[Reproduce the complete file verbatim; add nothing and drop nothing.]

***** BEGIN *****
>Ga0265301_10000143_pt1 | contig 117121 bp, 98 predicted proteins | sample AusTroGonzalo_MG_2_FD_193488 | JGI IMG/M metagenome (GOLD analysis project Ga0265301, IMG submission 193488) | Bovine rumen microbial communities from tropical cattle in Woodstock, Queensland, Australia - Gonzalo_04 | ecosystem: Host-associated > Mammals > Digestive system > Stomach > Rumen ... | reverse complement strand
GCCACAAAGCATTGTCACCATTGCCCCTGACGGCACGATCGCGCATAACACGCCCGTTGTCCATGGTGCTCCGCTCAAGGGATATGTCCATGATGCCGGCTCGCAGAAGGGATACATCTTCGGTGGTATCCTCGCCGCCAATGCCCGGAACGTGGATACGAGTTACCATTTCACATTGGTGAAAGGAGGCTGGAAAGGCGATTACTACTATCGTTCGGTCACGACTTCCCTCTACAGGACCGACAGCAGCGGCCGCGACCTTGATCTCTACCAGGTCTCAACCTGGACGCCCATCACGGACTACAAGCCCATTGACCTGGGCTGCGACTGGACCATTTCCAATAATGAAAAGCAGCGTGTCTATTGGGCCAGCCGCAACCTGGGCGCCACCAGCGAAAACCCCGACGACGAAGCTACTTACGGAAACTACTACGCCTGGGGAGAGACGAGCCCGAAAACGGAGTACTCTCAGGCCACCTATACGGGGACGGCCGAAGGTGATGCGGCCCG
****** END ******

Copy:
>Ga0265301_10000143_pt1 | contig 117121 bp, 98 predicted proteins | sample AusTroGonzalo_MG_2_FD_193488 | JGI IMG/M metagenome (GOLD analysis project Ga0265301, IMG submission 193488) | Bovine rumen microbial communities from tropical cattle in Woodstock, Queensland, Australia - Gonzalo_04 | ecosystem: Host-associated > Mammals > Digestive system > Stomach > Rumen ... | reverse complement strand
GCCACAAAGCATTGTCACCATTGCCCCTGACGGCACGATCGCGCATAACACGCCCGTTGTCCATGGTGCTCCGCTCAAGGGATATGTCCATGATGCCGGCTCGCAGAAGGGATACATCTTCGGTGGTATCCTCGCCGCCAATGCCCGGAACGTGGATACGAGTTACCATTTCACATTGGTGAAAGGAGGCTGGAAAGGCGATTACTACTATCGTTCGGTCACGACTTCCCTCTACAGGACCGACAGCAGCGGCCGCGACCTTGATCTCTACCAGGTCTCAACCTGGACGCCCATCACGGACTACAAGCCCATTGACCTGGGCTGCGACTGGACCATTTCCAATAATGAAAAGCAGCGTGTCTATTGGGCCAGCCGCAACCTGGGCGCCACCAGCGAAAACCCCGACGACGAAGCTACTTACGGAAACTACTACGCCTGGGGAGAGACGAGCCCGAAAACGGAGTACTCTCAGGCCACCTATACGGGGACGGCCGAAGGTGATGCGGCCCG